Edited by Farrar
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2 hours ago, Lori D. said:

Thankfully, I hear more "happy ending" stories about colleges that don't really understand homeschooling, so it will very likely end well.

It just may mean you need to be making more phone calls and doing a bit of extra paperwork to make sure you are getting everything to the school for admissions that they require. 😉

That is very encouraging to hear!! 

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5 hours ago, Farrar said:

Yeah, I've had conversations with admissions reps who did not understand that homeschooling does not mean using an online school. But like Lori said, the vast majority of these things end up fine. And there are lots of admissions offices who specifically have a homeschool rep now who reads all the homeschool applications. So if you're making general inquiries or talking to your regional rep and get weird information or pure ignorance, it doesn't necessarily mean the school itself doesn't get homeschoolers - it may just mean that they've specially allocated resources and therefore your regional rep or the general folks know even less.

This is very helpful information, thank you!!

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On 2/8/2021 at 1:57 PM, Farrar said:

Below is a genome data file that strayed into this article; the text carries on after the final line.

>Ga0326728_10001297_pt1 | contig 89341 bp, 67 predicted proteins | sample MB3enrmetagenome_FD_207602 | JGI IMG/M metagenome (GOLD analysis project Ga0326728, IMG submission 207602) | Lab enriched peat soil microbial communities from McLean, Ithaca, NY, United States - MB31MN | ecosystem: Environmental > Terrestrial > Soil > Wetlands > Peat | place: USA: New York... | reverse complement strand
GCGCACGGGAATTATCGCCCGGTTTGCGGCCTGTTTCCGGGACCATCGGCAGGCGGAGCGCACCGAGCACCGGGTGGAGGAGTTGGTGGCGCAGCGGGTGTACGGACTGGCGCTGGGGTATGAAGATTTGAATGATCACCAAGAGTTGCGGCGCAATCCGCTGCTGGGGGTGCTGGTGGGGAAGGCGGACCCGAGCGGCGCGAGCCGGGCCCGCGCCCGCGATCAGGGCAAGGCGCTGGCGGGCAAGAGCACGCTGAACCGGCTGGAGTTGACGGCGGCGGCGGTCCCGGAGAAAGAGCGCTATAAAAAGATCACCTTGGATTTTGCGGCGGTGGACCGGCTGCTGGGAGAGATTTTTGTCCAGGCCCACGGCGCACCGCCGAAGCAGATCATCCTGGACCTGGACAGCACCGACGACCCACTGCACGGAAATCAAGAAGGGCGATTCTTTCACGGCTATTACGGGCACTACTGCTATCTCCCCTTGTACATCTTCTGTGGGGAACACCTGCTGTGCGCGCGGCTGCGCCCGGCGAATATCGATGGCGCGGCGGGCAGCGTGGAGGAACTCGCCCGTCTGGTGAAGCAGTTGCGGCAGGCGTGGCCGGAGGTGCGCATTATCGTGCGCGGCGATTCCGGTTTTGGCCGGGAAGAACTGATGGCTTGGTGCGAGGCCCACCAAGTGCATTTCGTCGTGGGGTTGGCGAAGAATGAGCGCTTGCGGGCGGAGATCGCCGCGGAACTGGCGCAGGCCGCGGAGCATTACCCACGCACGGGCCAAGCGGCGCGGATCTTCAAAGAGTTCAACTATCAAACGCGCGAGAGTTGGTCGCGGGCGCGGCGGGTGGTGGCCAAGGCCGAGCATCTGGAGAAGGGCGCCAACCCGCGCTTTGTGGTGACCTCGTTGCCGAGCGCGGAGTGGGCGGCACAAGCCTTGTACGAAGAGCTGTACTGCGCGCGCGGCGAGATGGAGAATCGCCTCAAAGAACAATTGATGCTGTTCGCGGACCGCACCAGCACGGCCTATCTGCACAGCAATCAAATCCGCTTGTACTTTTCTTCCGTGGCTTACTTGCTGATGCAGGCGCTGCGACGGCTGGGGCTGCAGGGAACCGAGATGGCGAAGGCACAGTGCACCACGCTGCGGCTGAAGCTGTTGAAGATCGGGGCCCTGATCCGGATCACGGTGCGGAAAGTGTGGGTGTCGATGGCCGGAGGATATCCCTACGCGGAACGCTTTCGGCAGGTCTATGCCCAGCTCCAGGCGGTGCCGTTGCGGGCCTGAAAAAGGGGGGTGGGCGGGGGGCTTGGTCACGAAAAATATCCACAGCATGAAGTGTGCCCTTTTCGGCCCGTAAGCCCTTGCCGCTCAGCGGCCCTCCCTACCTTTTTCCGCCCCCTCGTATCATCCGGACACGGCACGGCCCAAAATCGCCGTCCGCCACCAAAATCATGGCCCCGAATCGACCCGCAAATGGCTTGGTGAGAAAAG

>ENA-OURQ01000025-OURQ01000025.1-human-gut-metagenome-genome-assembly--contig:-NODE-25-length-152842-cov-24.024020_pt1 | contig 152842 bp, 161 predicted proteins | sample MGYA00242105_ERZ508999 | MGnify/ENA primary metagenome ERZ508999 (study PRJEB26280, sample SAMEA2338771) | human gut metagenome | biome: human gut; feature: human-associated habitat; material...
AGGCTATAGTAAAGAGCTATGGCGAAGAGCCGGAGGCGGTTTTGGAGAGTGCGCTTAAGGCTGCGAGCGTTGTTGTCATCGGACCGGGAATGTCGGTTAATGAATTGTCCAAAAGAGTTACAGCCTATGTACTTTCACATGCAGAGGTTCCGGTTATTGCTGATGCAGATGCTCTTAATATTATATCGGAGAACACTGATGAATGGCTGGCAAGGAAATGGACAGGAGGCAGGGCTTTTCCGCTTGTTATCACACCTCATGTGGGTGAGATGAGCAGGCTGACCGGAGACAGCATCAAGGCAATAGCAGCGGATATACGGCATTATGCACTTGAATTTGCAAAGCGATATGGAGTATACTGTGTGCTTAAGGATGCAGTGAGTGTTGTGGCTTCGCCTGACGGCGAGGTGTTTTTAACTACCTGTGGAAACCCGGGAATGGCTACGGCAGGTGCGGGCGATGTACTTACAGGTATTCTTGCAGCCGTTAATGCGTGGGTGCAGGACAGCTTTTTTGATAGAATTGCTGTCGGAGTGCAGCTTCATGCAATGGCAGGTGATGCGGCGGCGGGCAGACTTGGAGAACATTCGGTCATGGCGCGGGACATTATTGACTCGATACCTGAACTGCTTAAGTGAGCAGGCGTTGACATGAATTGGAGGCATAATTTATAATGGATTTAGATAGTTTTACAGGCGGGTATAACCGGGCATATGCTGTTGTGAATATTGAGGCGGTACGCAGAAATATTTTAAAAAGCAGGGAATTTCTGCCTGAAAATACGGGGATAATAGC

Yeah, I've had conversations with admissions reps who did not understand that homeschooling does not mean using an online school. But like Lori said, the vast majority of these things end up fine. And there are lots of admissions offices who specifically have a homeschool rep now who reads all the homeschool applications. So if you're making general inquiries or talking to your regional rep and get weird information or pure ignorance, it doesn't necessarily mean the school itself doesn't get homeschoolers - it may just mean that they've specially allocated resources and therefore your regional rep or the general folks know even less.

I try to remember that many admissions officers are quite young and not only don't have experience with homeschooling, but may not have any reason to know that homeschooling in Virginia, Hawaii, and Alabama has different laws, access, and paperwork. I try to lean toward patiently explaining rather than going directly to my argumentative mode.

Edited by Sebastian (a lady)
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My homeschooled son applied to Oberlin and was accepted with a very generous FA package (he went somewhere else), and he gets federal financial aid....Oberlin is, in our experience, plenty homeschooler friendly (I remember they did want slightly more than most schools in that they asked for some kind of portfolio--we put together a few papers, lab reports, etc. and called it good--but it wasn't anything arduous); I think this is just a disclaimer type thing letting you know it's not their fault if you don't get federal aid because you didn't follow the rules of your state (we're in Georgia, which has very few rules wrt homeschooling)